Other sectors will also be subject to auctioning. They will receive 80% of their allowances for free in 2013, and there will be a gradual decline of free allocations as the phase progresses so that by 2020 all installations within the EUETS are buying all of their allowances.
This level of auctioning will also extend to aviation, meaning that the recent political agreement to allow airlines to receive 90% of their allowances for free will last for just one year to the end of 2012 (ENDS Report 396, pp 46-47 ).
In order to head off concerns about the impact of auctioning on the competitiveness of EU industry, some sectors that are particularly at risk of carbon leakage - the relocation of production to regions with less stringent climate policies - will continue to receive a proportion of their allocation for free.
The Commission will identify vulnerable sectors by June 2010. A recent study by the Carbon Trust and the research group Climate Strategies suggested that only a handful of sectors, including cement and steel were significantly exposed to international competition. But it also identified around twenty sub-sectors where competitiveness was an issue (ENDS Report 394, pp 36-39 ).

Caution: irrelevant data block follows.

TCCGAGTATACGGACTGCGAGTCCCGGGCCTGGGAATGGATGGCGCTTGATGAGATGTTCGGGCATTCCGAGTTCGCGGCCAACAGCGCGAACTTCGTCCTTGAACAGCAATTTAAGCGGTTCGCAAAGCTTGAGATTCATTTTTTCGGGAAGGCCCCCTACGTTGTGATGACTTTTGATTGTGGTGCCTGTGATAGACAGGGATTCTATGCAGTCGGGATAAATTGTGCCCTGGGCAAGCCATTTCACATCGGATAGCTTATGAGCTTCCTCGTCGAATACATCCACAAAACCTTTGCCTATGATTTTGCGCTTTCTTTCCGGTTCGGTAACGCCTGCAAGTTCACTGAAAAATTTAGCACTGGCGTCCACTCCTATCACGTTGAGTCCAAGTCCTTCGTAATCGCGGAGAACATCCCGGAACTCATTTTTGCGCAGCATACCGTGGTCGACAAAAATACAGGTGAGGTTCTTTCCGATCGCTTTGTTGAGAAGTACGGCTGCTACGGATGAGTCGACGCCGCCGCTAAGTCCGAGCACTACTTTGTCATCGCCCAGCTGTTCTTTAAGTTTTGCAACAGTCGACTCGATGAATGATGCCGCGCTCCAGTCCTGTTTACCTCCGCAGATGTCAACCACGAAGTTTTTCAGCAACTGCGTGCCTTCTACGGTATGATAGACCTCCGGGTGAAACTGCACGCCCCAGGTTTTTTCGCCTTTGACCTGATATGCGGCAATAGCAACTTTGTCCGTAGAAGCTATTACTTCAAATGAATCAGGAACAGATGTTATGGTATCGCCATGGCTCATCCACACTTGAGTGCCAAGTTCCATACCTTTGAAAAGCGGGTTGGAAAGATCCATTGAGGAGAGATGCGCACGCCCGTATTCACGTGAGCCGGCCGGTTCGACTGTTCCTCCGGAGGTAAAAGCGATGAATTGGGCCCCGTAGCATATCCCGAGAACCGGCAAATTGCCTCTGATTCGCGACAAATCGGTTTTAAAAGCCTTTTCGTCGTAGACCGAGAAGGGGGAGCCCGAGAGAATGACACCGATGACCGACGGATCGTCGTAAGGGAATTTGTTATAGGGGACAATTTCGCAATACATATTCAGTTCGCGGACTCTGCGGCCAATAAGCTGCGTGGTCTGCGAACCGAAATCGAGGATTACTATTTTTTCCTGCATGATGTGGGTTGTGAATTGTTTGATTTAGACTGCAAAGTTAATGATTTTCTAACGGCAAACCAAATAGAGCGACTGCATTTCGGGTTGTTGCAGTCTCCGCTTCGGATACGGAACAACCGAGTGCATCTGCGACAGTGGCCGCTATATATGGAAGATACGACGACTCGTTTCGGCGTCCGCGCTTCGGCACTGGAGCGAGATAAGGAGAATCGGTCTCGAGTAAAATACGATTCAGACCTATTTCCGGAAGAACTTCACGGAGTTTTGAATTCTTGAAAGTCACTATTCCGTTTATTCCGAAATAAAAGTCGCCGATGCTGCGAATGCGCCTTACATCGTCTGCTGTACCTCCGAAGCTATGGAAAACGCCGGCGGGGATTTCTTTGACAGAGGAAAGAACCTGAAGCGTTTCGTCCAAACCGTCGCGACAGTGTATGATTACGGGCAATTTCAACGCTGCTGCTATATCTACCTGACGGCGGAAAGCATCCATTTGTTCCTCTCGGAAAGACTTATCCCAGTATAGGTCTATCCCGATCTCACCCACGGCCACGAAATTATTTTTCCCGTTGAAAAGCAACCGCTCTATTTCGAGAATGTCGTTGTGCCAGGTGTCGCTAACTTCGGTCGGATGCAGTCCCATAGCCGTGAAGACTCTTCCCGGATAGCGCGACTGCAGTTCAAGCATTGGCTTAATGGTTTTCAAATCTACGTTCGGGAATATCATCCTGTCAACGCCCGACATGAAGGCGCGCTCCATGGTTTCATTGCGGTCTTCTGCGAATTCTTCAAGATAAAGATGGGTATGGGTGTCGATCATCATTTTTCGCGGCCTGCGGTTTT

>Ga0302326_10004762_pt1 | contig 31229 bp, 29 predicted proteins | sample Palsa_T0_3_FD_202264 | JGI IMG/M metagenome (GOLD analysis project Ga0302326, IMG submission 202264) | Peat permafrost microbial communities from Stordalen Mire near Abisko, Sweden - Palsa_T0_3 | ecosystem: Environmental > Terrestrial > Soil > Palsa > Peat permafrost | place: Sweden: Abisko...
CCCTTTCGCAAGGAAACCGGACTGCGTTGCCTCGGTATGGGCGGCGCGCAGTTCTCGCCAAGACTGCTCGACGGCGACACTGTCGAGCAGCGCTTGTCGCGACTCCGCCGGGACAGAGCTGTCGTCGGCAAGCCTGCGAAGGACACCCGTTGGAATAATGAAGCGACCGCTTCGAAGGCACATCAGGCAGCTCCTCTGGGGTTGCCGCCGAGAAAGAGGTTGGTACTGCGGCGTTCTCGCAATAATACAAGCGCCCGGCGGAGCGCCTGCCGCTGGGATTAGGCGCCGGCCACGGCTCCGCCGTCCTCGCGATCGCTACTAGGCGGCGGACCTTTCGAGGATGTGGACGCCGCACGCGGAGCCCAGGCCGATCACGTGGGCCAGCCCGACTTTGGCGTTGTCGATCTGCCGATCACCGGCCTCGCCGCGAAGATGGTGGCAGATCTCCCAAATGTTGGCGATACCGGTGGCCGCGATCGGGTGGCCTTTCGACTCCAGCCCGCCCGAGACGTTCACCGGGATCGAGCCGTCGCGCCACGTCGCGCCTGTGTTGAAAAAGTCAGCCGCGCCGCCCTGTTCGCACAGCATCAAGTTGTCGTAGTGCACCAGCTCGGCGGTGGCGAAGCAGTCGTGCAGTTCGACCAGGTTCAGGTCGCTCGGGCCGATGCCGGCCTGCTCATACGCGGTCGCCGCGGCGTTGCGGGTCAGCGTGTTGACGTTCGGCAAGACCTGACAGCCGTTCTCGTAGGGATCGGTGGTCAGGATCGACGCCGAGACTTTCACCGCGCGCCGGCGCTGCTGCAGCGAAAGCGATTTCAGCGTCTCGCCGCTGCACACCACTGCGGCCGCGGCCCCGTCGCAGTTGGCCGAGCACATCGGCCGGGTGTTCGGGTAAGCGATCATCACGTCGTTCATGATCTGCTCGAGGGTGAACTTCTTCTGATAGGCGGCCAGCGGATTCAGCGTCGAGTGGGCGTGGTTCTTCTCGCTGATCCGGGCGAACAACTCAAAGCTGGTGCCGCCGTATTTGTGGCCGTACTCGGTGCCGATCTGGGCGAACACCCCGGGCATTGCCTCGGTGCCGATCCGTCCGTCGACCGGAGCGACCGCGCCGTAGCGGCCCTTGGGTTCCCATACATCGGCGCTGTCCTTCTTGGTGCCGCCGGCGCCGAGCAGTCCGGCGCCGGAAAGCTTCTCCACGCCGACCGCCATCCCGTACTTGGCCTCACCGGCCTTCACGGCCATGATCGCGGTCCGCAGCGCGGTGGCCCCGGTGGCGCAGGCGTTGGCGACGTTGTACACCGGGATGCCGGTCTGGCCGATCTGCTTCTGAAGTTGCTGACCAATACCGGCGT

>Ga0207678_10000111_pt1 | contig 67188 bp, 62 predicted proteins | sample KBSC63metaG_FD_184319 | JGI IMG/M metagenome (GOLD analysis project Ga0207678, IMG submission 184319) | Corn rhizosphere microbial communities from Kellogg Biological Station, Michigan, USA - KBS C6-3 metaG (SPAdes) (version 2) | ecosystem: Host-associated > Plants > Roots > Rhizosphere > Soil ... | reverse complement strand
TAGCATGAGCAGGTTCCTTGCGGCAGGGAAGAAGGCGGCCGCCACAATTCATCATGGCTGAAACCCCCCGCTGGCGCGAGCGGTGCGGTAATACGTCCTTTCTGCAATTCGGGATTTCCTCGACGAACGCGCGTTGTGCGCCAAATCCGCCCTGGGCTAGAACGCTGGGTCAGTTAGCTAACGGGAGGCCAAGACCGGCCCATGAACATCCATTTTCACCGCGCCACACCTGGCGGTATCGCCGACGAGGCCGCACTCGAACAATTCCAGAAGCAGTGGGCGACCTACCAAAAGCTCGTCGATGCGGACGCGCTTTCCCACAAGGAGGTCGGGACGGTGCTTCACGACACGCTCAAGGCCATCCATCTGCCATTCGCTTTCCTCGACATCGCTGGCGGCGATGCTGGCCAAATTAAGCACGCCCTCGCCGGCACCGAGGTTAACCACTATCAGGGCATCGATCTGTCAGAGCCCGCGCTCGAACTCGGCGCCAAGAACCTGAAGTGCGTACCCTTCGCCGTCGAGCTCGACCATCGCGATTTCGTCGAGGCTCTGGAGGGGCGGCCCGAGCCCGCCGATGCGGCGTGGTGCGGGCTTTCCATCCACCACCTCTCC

Other measures, including requiring importers to buy EUETS allowances to cover the emissions embodied in their products, will also be considered. But any attempt to introduce measures that would be viewed as carbon tariffs would be likely to result in an appeal to the World Trade Organization.
The Commission will have to set out its preferred approach by 2011 and it will review the need to protect sectors every three years. It is relying on the successful conclusion of negotiations on international climate agreements to make long-term trade protection unnecessary.
Member states will conduct the auctions and receive the revenue from allowance sales, which would run into tens of billions of euros a year.